Thomson TO7

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Thomson TO7

Thomson TO-07-IMG 0414.jpg

Thomson TO7 computer on display at the Musée Bolo, EPFL, Lausanne
Developer Thomson SA
Type Home computer
Generation 8-bit
Release date France: 1 December 1982;35 years ago (1982-12-01)
Retail availability 1982-1984
Discontinued May 1984
Media Cassette tape, MEMO7 cartridges
Operating system none
CPU Motorola 6809 @ 1 MHz
Memory 8  KB RAM, 4KB ROM
Successor Thomson TO7/70

The Thomson TO7, also called Thomson 9000 [1] is a home computer introduced by Thomson SA in November 1982, with an original retail price of 3750 Franc. By 1983 over 40000 units were produced. [2]

Home computer class of microcomputers

Home computers were a class of microcomputers that entered the market in 1977, that started with what Byte Magazine called the "trinity of 1977", and which became common during the 1980s. They were marketed to consumers as affordable and accessible computers that, for the first time, were intended for the use of a single nontechnical user. These computers were a distinct market segment that typically cost much less than business, scientific or engineering-oriented computers of the time such as the IBM PC, and were generally less powerful in terms of memory and expandability. However, a home computer often had better graphics and sound than contemporary business computers. Their most common uses were playing video games, but they were also regularly used for word processing, doing homework, and programming.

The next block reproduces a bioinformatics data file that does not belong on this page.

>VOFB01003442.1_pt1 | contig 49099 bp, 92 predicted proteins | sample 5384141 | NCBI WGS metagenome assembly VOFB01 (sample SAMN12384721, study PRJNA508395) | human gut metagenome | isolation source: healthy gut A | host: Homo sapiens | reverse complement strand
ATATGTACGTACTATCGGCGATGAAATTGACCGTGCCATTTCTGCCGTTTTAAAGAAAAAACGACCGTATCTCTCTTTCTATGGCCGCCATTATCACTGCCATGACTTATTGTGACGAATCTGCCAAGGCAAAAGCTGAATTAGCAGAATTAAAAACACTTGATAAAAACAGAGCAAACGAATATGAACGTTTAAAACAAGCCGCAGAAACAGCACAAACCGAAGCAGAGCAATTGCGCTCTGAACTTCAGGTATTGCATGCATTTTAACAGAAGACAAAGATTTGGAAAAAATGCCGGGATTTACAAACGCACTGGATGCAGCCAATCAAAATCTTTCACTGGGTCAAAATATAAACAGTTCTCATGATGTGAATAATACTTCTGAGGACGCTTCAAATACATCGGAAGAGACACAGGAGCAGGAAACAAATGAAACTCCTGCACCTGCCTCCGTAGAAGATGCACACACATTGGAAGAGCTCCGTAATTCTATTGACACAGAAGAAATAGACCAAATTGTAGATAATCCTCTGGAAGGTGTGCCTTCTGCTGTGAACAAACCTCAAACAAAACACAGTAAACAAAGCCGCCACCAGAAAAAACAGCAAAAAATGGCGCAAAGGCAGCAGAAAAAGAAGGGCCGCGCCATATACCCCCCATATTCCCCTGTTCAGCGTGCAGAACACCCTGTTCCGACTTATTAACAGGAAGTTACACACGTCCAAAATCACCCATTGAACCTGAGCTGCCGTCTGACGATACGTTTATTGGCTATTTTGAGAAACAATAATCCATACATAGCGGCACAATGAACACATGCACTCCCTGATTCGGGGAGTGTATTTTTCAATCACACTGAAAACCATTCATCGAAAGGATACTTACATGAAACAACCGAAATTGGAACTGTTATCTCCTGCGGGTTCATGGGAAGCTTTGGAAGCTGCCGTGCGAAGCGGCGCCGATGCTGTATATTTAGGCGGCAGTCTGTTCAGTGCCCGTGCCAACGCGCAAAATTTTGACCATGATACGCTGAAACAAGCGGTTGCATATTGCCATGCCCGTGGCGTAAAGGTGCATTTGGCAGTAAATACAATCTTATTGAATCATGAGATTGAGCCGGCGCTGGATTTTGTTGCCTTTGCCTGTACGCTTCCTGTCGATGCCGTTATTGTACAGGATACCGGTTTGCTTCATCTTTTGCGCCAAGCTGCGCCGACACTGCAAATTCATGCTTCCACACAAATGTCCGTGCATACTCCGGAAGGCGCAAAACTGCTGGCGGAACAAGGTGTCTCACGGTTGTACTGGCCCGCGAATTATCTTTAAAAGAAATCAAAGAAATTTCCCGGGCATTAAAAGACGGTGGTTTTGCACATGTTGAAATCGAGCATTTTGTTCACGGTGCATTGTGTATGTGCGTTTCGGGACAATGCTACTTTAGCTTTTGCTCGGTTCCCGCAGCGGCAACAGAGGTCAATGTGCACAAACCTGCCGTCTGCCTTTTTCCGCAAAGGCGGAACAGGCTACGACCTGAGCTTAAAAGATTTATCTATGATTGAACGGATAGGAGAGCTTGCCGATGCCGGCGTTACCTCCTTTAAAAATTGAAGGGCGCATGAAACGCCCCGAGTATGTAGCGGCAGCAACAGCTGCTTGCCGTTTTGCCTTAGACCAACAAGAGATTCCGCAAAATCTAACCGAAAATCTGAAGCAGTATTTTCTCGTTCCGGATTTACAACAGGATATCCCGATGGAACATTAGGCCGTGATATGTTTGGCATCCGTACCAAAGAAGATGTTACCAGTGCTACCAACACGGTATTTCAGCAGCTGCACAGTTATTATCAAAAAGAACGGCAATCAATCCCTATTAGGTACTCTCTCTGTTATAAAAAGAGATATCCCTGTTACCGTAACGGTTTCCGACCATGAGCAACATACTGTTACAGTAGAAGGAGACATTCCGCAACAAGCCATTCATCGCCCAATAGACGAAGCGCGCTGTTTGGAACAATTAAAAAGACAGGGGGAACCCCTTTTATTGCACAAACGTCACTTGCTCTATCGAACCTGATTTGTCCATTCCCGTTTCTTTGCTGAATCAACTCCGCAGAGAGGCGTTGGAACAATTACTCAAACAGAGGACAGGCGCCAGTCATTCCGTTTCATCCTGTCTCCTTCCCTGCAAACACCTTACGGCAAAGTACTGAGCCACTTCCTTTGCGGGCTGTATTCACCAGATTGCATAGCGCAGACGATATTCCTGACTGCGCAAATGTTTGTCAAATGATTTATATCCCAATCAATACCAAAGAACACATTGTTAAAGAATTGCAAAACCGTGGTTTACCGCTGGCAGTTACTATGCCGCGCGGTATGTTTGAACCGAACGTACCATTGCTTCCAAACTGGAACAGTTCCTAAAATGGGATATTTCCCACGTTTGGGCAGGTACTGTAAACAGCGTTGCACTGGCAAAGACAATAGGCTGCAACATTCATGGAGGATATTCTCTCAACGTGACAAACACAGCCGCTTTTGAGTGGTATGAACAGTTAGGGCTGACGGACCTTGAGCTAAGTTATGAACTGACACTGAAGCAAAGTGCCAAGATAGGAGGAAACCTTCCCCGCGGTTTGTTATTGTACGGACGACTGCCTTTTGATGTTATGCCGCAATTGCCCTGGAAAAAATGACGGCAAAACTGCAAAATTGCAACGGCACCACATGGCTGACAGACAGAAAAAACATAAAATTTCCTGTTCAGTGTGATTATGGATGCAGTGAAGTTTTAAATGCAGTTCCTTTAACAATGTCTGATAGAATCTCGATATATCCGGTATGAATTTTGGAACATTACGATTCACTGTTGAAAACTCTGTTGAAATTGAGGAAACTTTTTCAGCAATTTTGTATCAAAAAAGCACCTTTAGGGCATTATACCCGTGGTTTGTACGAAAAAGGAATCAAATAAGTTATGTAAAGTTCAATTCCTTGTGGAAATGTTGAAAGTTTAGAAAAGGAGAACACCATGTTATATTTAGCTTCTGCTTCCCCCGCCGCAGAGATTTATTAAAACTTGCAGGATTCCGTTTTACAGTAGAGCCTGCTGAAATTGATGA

Franc name of several currency units

The franc (₣) is the name of several currency units. The French franc was the currency of France until the euro was adopted in 1999. The Swiss franc is a major world currency today due to the prominence of Swiss financial institutions. The name is said to derive from the Latin inscription francorum rex used on early French coins and until the 18th century, or from the French franc, meaning "frank".

The TO7 is built around a 1 MHz Motorola 6809 processor. ROM cartridges, designed as MEMO7, can be introduced through a memory bay. The user interface uses Microsoft BASIC, included in the kit cartridge. The keyboard features a plastic membrane, and further user input is obtained through a lightpen. Cooling is provided by a rear radiator. Standard TV screens can be used as output through a SCART (Peritel) connector, with a resolution of 320x200 (with 2 colors for each 8x1 pixels).

Motorola 6809 microprocessor

The Motorola 6809 ("sixty-eight-oh-nine") is an 8-bit microprocessor CPU with some 16-bit features from Motorola. It was designed by Terry Ritter and Joel Boney and introduced in 1978. It was a major advance over both its predecessor, the Motorola 6800, and the related MOS Technology 6502. Among the systems to use the 6809 are the Dragon home computers, TRS-80 Color Computer, the Vectrex home console, and early 1980s arcade machines including Defender, Robotron: 2084, Joust, and Gyruss.

ROM cartridge removable enclosure containing read-only memory devices

A ROM cartridge, usually referred to simply as a cartridge or cart, is a removable memory card containing ROM designed to be connected to a consumer electronics device such as a home computer, video game console and to a lesser extent, electronic musical instruments. ROM cartridges can be used to load software such as video games or other application programs.

Microsoft BASIC is the foundation product of the Microsoft company. It first appeared in 1975 as Altair BASIC, which was the first BASIC by Microsoft and the first high level programming language available for the Altair 8800 microcomputer.

An upgraded version, the Thomson TO7/70, was released in 1984. [1] Among improvements was an increased RAM of 48KB (64 KB including Video RAM) instead of 8KB (22 KB including video RAM). 70 stands for 64+6 (64KB RAM + 6KB ROM). The 6809 processor was replaced by a 6809E and the color palette was extended from 8 to 16 colors.

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  1. 1 2 "OLD-COMPUTERS.COM : The Museum".
  2. "Thomson TO7".